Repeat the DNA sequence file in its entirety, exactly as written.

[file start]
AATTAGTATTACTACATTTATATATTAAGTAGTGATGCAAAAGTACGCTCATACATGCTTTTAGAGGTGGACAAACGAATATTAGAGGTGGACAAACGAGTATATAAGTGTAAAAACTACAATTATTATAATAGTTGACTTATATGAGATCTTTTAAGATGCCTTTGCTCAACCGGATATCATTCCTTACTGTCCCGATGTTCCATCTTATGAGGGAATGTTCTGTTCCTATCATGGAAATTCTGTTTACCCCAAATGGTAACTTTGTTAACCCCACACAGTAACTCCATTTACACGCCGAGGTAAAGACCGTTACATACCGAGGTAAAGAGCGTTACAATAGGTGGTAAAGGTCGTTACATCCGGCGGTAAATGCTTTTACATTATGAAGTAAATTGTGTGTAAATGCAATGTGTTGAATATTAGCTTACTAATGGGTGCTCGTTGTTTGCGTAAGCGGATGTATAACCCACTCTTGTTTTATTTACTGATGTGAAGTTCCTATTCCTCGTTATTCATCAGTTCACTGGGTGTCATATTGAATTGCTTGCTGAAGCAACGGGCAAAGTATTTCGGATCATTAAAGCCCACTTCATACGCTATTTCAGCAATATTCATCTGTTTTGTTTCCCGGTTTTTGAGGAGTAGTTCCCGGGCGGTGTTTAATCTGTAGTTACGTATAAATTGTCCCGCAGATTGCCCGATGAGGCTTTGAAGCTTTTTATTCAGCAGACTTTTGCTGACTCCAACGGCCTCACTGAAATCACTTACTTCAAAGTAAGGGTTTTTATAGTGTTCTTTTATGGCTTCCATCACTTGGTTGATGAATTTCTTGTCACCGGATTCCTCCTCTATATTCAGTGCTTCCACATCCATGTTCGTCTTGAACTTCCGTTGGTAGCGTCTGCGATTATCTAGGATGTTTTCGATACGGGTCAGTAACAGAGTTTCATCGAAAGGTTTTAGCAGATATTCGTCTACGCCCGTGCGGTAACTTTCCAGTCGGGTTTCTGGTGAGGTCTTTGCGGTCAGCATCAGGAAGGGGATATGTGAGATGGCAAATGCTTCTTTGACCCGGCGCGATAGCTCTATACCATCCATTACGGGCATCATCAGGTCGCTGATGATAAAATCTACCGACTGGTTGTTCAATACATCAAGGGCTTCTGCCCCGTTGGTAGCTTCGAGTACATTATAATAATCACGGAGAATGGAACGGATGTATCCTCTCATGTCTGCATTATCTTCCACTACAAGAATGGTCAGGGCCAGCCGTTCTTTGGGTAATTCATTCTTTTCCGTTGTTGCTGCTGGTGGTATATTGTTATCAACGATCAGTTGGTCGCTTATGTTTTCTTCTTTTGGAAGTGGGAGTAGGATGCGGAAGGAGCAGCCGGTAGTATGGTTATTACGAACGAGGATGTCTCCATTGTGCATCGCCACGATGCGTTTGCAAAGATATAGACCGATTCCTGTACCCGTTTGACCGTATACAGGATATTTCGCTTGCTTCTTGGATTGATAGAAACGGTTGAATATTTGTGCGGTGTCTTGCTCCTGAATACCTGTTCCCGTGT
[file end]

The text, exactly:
AATTAGTATTACTACATTTATATATTAAGTAGTGATGCAAAAGTACGCTCATACATGCTTTTAGAGGTGGACAAACGAATATTAGAGGTGGACAAACGAGTATATAAGTGTAAAAACTACAATTATTATAATAGTTGACTTATATGAGATCTTTTAAGATGCCTTTGCTCAACCGGATATCATTCCTTACTGTCCCGATGTTCCATCTTATGAGGGAATGTTCTGTTCCTATCATGGAAATTCTGTTTACCCCAAATGGTAACTTTGTTAACCCCACACAGTAACTCCATTTACACGCCGAGGTAAAGACCGTTACATACCGAGGTAAAGAGCGTTACAATAGGTGGTAAAGGTCGTTACATCCGGCGGTAAATGCTTTTACATTATGAAGTAAATTGTGTGTAAATGCAATGTGTTGAATATTAGCTTACTAATGGGTGCTCGTTGTTTGCGTAAGCGGATGTATAACCCACTCTTGTTTTATTTACTGATGTGAAGTTCCTATTCCTCGTTATTCATCAGTTCACTGGGTGTCATATTGAATTGCTTGCTGAAGCAACGGGCAAAGTATTTCGGATCATTAAAGCCCACTTCATACGCTATTTCAGCAATATTCATCTGTTTTGTTTCCCGGTTTTTGAGGAGTAGTTCCCGGGCGGTGTTTAATCTGTAGTTACGTATAAATTGTCCCGCAGATTGCCCGATGAGGCTTTGAAGCTTTTTATTCAGCAGACTTTTGCTGACTCCAACGGCCTCACTGAAATCACTTACTTCAAAGTAAGGGTTTTTATAGTGTTCTTTTATGGCTTCCATCACTTGGTTGATGAATTTCTTGTCACCGGATTCCTCCTCTATATTCAGTGCTTCCACATCCATGTTCGTCTTGAACTTCCGTTGGTAGCGTCTGCGATTATCTAGGATGTTTTCGATACGGGTCAGTAACAGAGTTTCATCGAAAGGTTTTAGCAGATATTCGTCTACGCCCGTGCGGTAACTTTCCAGTCGGGTTTCTGGTGAGGTCTTTGCGGTCAGCATCAGGAAGGGGATATGTGAGATGGCAAATGCTTCTTTGACCCGGCGCGATAGCTCTATACCATCCATTACGGGCATCATCAGGTCGCTGATGATAAAATCTACCGACTGGTTGTTCAATACATCAAGGGCTTCTGCCCCGTTGGTAGCTTCGAGTACATTATAATAATCACGGAGAATGGAACGGATGTATCCTCTCATGTCTGCATTATCTTCCACTACAAGAATGGTCAGGGCCAGCCGTTCTTTGGGTAATTCATTCTTTTCCGTTGTTGCTGCTGGTGGTATATTGTTATCAACGATCAGTTGGTCGCTTATGTTTTCTTCTTTTGGAAGTGGGAGTAGGATGCGGAAGGAGCAGCCGGTAGTATGGTTATTACGAACGAGGATGTCTCCATTGTGCATCGCCACGATGCGTTTGCAAAGATATAGACCGATTCCTGTACCCGTTTGACCGTATACAGGATATTTCGCTTGCTTCTTGGATTGATAGAAACGGTTGAATATTTGTGCGGTGTCTTGCTCCTGAATACCTGTTCCCGTGT